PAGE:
OXCcOzu

Lindsey and Tiger make first public appearance

10 Comments

Tiger may have missed his chance to walk the red carpet with girlfriend Lindsey Vonn at last week’s Delete Blood Cancer gala because he was practicing, but he made sure to be on her arm at the famous Met Gala in New York Monday night for the couple’s first public appearance together.

And while it’s a bit disappointing they disregarded the “Punk: From Chaos to Couture” theme and instead went with a classic black and white look, they still had that red carpet razzmatazz.

The two world-class athletes met last April, became friendly in the fall, and have been Facebook official since March, when they posted pictures and messages together. Vonn has since been seen in the galleries of the Masters, and will probably be following Tiger around the course at the Player’s Championship this week after being comfortable enough to ditch her knee brace.

And we fully expect to see Tiger rooting Lindsey to another downhill gold in Sochi next February.

Dawn Harper-Nelson makes tearful plea about banned medication

BIRMINGHAM, ENGLAND - AUGUST 24: Dawn Harper-Nelson of the United States after winning the Women's 100m Hurdles during the Diamond League at Alexander Stadium on August 24, 2014 in Birmingham, England.  (Photo by Ben Hoskins/Getty Images)
Getty Images
Leave a comment

In a tearful social media video, Olympic 100m hurdles champion Dawn Harper-Nelson said Thursday that she was “afraid for my life” because she’s not allowed to take prescribed blood-pressure medication that is banned by anti-doping authorities.

“I just want to say that this is not fair, that I’m afraid for my life,” she said. “I’m about to go into urgent care, because my blood pressure’s really high again. And USADA [U.S. Anti-Doping Agency] said I can’t take the medicine the doctors giving me. And they’re giving me a new medicine. This is just not OK. My head’s bothering me, my vision’s kind of blurry, and they said my blood pressure is high. I’m scared. People need to be aware, this is not cool.”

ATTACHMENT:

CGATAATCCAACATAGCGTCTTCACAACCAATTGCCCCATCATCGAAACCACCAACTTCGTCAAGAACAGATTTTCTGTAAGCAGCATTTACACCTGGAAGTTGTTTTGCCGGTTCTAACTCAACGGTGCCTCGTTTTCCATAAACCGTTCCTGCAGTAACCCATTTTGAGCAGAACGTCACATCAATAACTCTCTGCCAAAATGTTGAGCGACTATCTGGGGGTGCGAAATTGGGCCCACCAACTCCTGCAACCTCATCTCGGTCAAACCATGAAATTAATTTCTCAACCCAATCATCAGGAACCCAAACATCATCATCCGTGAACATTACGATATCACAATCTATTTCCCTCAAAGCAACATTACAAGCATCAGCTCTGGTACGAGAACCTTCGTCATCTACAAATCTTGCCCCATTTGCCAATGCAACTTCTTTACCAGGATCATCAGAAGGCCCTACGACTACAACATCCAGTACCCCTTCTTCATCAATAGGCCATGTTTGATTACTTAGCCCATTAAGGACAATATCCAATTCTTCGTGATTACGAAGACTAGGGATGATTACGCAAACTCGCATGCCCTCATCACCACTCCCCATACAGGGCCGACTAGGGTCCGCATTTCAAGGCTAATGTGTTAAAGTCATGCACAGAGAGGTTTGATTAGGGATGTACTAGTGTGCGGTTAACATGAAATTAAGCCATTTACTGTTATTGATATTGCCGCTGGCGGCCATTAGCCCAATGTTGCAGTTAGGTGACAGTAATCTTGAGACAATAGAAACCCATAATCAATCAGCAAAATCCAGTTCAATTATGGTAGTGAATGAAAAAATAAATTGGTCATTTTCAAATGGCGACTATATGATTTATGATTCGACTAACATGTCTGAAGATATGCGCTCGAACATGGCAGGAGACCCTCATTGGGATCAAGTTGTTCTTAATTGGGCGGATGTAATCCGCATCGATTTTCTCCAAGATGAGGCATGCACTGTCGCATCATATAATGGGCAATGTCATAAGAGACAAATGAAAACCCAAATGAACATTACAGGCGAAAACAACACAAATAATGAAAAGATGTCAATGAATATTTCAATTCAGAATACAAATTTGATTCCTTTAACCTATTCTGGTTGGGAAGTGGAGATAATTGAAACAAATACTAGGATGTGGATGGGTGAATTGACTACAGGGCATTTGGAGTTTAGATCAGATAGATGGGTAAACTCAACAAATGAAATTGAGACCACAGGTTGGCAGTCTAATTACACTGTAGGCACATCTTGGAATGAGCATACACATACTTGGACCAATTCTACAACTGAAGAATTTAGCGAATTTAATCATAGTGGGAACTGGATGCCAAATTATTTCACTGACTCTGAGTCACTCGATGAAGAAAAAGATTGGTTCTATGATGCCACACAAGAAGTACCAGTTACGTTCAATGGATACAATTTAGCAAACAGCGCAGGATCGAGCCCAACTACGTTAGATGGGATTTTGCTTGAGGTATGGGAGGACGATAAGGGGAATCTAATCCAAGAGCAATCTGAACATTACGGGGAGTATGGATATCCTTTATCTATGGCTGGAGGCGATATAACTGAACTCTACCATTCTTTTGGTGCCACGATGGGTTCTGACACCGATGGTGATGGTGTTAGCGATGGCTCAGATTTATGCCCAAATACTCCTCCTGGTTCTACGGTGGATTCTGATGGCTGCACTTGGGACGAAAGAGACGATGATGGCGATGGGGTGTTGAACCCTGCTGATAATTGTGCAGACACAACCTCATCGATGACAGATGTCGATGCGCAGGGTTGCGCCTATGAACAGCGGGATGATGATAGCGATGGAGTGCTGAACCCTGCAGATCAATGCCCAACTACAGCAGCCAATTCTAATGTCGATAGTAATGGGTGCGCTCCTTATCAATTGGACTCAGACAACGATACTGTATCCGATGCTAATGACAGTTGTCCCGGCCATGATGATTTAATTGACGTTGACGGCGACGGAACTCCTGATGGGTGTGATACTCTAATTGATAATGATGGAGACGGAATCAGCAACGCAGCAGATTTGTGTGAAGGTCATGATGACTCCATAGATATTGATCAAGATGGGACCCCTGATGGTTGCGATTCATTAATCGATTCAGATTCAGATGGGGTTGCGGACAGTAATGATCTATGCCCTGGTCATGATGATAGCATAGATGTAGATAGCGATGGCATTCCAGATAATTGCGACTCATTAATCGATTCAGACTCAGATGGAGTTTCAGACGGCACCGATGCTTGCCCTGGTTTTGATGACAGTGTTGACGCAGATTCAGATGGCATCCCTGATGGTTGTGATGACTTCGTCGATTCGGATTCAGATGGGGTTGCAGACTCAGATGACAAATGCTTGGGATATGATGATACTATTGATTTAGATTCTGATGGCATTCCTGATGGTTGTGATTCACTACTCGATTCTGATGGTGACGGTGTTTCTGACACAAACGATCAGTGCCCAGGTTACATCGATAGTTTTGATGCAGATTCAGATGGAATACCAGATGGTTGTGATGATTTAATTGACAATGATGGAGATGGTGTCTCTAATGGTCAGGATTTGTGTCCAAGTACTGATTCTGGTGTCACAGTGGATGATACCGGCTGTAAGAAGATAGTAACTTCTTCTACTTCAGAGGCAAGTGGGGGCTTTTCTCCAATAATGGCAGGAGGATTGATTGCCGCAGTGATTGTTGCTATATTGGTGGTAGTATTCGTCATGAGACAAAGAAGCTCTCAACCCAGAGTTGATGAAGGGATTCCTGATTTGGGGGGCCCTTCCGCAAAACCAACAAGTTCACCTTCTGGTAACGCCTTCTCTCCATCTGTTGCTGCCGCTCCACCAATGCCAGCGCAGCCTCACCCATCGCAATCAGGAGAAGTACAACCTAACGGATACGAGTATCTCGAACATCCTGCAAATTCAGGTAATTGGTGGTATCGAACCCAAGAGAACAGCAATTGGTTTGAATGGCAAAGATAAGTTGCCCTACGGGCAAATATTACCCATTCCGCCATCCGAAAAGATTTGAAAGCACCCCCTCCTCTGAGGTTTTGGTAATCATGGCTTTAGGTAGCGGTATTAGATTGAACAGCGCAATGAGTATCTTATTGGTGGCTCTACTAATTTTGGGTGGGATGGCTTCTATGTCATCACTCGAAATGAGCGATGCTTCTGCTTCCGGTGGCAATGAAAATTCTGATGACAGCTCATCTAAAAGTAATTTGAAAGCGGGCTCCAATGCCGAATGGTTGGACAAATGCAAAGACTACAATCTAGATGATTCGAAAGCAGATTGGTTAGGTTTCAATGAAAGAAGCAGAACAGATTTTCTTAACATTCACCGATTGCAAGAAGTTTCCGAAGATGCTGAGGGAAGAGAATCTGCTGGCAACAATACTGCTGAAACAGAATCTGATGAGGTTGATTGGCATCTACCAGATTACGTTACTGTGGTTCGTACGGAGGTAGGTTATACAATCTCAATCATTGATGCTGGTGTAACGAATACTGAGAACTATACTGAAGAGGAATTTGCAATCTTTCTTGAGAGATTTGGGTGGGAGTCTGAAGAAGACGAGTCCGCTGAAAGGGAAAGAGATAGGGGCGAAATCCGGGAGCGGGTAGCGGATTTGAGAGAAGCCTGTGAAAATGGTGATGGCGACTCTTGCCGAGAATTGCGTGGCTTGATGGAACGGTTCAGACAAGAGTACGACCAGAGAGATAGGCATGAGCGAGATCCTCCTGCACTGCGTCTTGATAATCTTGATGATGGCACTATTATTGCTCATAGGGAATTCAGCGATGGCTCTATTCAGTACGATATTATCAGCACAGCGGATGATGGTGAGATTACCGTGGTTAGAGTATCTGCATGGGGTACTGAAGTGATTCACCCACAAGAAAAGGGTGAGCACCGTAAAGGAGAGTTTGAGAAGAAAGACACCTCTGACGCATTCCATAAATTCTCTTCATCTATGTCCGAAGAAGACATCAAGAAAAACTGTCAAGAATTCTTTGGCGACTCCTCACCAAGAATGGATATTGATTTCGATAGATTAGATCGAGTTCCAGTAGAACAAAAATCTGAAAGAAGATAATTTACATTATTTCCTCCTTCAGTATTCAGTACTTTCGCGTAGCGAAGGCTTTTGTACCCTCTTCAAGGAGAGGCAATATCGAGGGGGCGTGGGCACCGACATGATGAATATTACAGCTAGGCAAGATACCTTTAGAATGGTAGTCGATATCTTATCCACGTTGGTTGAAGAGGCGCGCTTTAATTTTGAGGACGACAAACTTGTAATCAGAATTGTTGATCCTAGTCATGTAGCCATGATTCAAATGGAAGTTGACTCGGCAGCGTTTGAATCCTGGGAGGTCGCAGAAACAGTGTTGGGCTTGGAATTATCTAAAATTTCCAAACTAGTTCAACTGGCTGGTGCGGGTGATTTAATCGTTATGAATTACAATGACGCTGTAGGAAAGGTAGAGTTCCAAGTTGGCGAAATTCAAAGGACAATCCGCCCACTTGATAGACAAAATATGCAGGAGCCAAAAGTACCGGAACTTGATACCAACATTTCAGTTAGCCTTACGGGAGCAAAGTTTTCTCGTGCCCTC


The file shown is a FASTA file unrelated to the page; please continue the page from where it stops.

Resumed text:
Harper-Nelson is serving a three-month ban after previously taking a prescribed medication and failing to learn that it contained a banned substance. She said she was prescribed the medication after being rushed to an emergency room and diagnosed with high blood pressure. The ban ends March 1.

Athletes can request therapeutic use exemptions (TUEs) through USADA if they have an illness or condition that requires the use of medication listed on the World Anti-Doping Agency’s Prohibited List. It’s not clear if Harper-Nelson has requested a TUE for medication containing a banned substance.

Harper-Nelson tested positive for the banned diuretic hydrochlorothiazide, which is on the prohibited list, and related metabolites on Dec. 1, according to USADA:

Harper-Nelson’s explanation that her positive test was caused by a blood pressure medication she was prescribed by a physician to treat hypertension. Harper-Nelson further explained that she made efforts to determine if the medication contained prohibited substances; however, due to using partial search terms, those efforts were unsuccessful.

On Thursday, A USADA official reached out to Harper-Nelson on Twitter. USADA has not commented on the situation.

Harper-Nelson won the 2008 Olympic 100m hurdles title and took silver behind Sally Pearson in 2012. She failed to make the Rio Olympic team, getting eliminated in the Olympic Trials semifinals.

The U.S. trio in Rio swept the medals — Brianna RollinsNia Ali and Kristi Castlin.

MORE: Devon Allen: Football on hold to pursue Olympic gold medal, world record

A 766-shot table-tennis rally takes 10 minutes (video)

RIO DE JANEIRO, BRAZIL - AUGUST 13:  A general view during the Table Tennis Men's Team Round One Match between Japan and Poland during Day 8 of the Rio 2016 Olympic Games at Riocentro - Pavilion 3 on August 13, 2016 in Rio de Janeiro, Brazil.  (Photo by Ryan Pierse/Getty Images)
Getty Images
Leave a comment

A 766-shot table-tennis rally, believed to be the longest ever, was a highlight of a tournament in Qatar this week.

Rio Olympian Li Jie of the Netherlands and Hitomi Sato of Japan played for 10 minutes, 13 seconds, neither wanting to attack, before the point was cut short (mercifully) by another ball bouncing near the table.

An expedite rule, forcing a point to end within 13 shots by the player returning serve, was then enforced to speed up play. Li ended up winning in the maximum seven games.

Li and Sato were playing at the International Table Tennis Federation World Tour’s Qatar Open.

MORE: Egypt’s armless table tennis player ‘a legend’